Ad industry transparency must apply to creatives as well as media agencies

Media agencies are now under the spotlight over their lack of transparency but David Brocklehurst, of audit company Firm Decisions, argues that creatives should also face the same scrutiny

Advertisers have contracts with an endless supply of marketing communications suppliers. These include folk from media, creative, digital, sales promotion, event management, design, public relations and ad tech. The list gets longer as the discipline gets broader.

And yet, because most of a typical advertising budget is spent on media, most clients focus on ensuring full transparency and governance of the media agency’s management of media billings only. While creative and other below-the-line agencies have rarely, to date, been touched by discussions about transparency, the recent investigation by the United States Department of Justice into production bid-rigging has brought them into the spotlight.

By the end of December 2016, the DoJ had subpoenaed agencies within each of the four largest ad agency groups – WPP, Publicis, Omnicom and IPG – highlighting that transparency and conflicts of interest should be of major concern to all brands.

However, cases like this have so far been a rarity. All too often, creative agency transparency falls under the radar – and yet it is every bit as important as the media spend. Client interests need to be protected in all areas of marketing expenditure, and that must always start with the contract itself – something woefully neglected by many of the creative agencies.

When we conduct contract compliance reviews of these agencies, we often find contracts that have either been prepared by the agency themselves or simply by a lawyer who understands neither the business or the industry. As a result, they often fail adequately to define the advertising-specific issues that should be in that contract. This happens most often when it comes to financial control. Issues can include:

Many agencies elect to bill their jobs per estimate and often fail to reconcile actual third-party costs against the original estimate.

Does the agency retain the difference? Or credit it to the client? It’s rarely made clear.

The total of the estimate is treated like it is a quote and, when reconciling the job, the ‘savings’ on third-party costs are sometimes offset against the extra (and unapproved) internal time. This can and should be explicitly prevented by tight-enough contractual terms.

As with many media agency contracts, trading entities related to creative agencies are often treated as if they were third parties and billed to their estimate, including an undisclosed margin.  This area is also related to the bid-rigging investigation that is now underway in the US.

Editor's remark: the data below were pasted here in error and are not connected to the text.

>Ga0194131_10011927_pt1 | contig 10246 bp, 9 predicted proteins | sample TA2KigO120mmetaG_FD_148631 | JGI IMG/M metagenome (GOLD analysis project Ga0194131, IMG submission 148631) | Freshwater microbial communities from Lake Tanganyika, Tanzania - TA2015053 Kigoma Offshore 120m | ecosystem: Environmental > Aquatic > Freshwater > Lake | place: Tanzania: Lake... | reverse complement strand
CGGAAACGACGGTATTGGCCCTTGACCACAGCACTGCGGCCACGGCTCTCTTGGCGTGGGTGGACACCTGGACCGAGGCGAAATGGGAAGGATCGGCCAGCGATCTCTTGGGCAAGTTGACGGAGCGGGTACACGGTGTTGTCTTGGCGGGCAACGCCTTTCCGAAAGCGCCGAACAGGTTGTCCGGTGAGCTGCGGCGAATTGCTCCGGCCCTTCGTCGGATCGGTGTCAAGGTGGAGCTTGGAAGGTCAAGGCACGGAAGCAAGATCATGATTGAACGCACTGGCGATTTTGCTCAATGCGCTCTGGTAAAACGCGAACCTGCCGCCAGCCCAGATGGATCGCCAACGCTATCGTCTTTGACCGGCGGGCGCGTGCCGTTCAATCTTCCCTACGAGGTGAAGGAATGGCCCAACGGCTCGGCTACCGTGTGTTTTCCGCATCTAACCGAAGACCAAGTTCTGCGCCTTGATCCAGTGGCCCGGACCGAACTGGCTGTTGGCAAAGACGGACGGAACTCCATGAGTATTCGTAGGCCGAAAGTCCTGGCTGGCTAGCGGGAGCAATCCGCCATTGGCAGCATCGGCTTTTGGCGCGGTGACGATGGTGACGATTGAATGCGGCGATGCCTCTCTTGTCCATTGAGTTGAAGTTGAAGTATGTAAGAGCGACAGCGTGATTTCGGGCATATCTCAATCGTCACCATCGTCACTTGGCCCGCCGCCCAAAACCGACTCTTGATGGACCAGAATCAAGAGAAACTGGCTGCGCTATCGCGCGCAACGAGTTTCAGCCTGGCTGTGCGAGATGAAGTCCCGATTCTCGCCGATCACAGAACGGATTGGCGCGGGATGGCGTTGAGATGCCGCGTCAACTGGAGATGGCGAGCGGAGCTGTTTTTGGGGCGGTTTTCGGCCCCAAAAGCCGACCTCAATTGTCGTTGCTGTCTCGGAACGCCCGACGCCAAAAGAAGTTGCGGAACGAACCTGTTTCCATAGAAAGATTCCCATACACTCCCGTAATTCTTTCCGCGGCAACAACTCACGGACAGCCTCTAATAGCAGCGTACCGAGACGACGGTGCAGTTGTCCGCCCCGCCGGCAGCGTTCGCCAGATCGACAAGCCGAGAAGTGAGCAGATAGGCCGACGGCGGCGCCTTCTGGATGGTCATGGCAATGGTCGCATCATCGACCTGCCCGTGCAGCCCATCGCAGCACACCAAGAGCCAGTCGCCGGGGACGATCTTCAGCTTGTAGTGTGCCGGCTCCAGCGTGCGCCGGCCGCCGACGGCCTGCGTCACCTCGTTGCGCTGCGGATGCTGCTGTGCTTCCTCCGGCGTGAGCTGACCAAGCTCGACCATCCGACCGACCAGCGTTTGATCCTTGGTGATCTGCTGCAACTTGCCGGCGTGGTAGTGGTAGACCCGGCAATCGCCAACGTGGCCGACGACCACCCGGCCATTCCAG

Studio charges are often calculated per a rate card that hasn’t been agreed with the advertiser and which is rarely attached to the contract. Often studio work will be carried out and billed by staff already being paid via the full-time equivalent fee.

We have even come across creative directors who are included on three different clients’ FTE models at 50 per cent each time, allowing the agency to recover 150 per cent of the the costs associated with that director.

Over the years, many large advertisers have centralised their creative development work into a small number of regional hubs. This means that many local relationships have developed to deliver strategic and adaptation work, and very little creative origination and execution. That’s why some clients feel unable to justify a separate audit of their creative or other BTL agencies because billings are relatively low. “Will we realise any meaningful cost savings or efficiencies?,” is the question often thrown our way.

However, as the list of potential issues outlined above shows, there’s every reason to check whether creative agency contracts deliver a genuinely transparent financial relationship and that agency remuneration is clearly defined. As marketing budgets become ever tighter, allowing unnecessary leakage of funds is, simply, a waste and hard to justify.

Of course, for some clients the relationship with creative agencies can be very different from the one they have with their media agency. As a result, some advertisers fear that an audit may disrupt the relationship and interrupt the creative alchemy.

However, the reality is that auditors work with agency finance departments where it’s all about the finances. On many occasions, the agency’s account management team have been quite surprised at our findings as they hadn’t been aware of some of the systems or processes taken up by the finance department.

So, for clients who haven’t examined the contractual terms they have with their creative and other BTL agencies, now is the time to re-examine those contracts and ensure they provide transparency, accountability, and represent good financial governance.

Beforehand, it’s even worthwhile conducting a financial compliance review of the creative agency’s management of the existing contract. This can help ensure that any revisions to the contract both accommodate any idiosyncratic aspects to the relationship and protect the client’s best interests.

A simple, cost-effective approach is to conduct media and creative agency compliance reviews simultaneously. This can moderate audit fees and allow the client marketing team to receive feedback across all aspects of their marketing budgets at the same time.

The bottom line is that transparency isn’t only relevant to the media agency contract. That only scratches the surface. Everyone in a relationship with a client as a marketing communications partner must be equally transparent and accountable in every respect.

David Brocklehurst is the Asia-Pacific managing director of the audit company Firm Decisions. This article was first published on Firm Decision’s website


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